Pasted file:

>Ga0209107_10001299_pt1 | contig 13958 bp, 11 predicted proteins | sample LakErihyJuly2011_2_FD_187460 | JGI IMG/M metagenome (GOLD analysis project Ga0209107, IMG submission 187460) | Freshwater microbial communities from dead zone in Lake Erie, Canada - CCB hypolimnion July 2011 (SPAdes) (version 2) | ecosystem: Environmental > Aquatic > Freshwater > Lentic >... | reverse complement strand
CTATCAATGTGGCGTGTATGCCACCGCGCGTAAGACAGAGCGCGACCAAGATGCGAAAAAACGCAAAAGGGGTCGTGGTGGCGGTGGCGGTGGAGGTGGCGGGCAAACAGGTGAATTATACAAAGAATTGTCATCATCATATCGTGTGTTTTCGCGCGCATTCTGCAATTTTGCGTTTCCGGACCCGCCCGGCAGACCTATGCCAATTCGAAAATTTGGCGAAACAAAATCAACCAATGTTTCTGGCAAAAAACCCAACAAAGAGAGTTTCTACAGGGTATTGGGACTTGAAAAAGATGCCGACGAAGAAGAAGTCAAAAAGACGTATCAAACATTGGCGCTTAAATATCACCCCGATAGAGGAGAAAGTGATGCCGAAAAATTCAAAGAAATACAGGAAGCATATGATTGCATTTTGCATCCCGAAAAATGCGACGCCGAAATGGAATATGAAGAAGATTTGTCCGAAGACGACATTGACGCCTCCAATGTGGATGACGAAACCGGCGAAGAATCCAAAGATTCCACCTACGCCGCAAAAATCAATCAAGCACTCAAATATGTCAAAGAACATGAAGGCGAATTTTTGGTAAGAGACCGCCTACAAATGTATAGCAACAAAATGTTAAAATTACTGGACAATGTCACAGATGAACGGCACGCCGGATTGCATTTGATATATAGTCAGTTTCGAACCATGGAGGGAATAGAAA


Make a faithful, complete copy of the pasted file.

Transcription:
>Ga0209107_10001299_pt1 | contig 13958 bp, 11 predicted proteins | sample LakErihyJuly2011_2_FD_187460 | JGI IMG/M metagenome (GOLD analysis project Ga0209107, IMG submission 187460) | Freshwater microbial communities from dead zone in Lake Erie, Canada - CCB hypolimnion July 2011 (SPAdes) (version 2) | ecosystem: Environmental > Aquatic > Freshwater > Lentic >... | reverse complement strand
CTATCAATGTGGCGTGTATGCCACCGCGCGTAAGACAGAGCGCGACCAAGATGCGAAAAAACGCAAAAGGGGTCGTGGTGGCGGTGGCGGTGGAGGTGGCGGGCAAACAGGTGAATTATACAAAGAATTGTCATCATCATATCGTGTGTTTTCGCGCGCATTCTGCAATTTTGCGTTTCCGGACCCGCCCGGCAGACCTATGCCAATTCGAAAATTTGGCGAAACAAAATCAACCAATGTTTCTGGCAAAAAACCCAACAAAGAGAGTTTCTACAGGGTATTGGGACTTGAAAAAGATGCCGACGAAGAAGAAGTCAAAAAGACGTATCAAACATTGGCGCTTAAATATCACCCCGATAGAGGAGAAAGTGATGCCGAAAAATTCAAAGAAATACAGGAAGCATATGATTGCATTTTGCATCCCGAAAAATGCGACGCCGAAATGGAATATGAAGAAGATTTGTCCGAAGACGACATTGACGCCTCCAATGTGGATGACGAAACCGGCGAAGAATCCAAAGATTCCACCTACGCCGCAAAAATCAATCAAGCACTCAAATATGTCAAAGAACATGAAGGCGAATTTTTGGTAAGAGACCGCCTACAAATGTATAGCAACAAAATGTTAAAATTACTGGACAATGTCACAGATGAACGGCACGCCGGATTGCATTTGATATATAGTCAGTTTCGAACCATGGAGGGAATAGAAA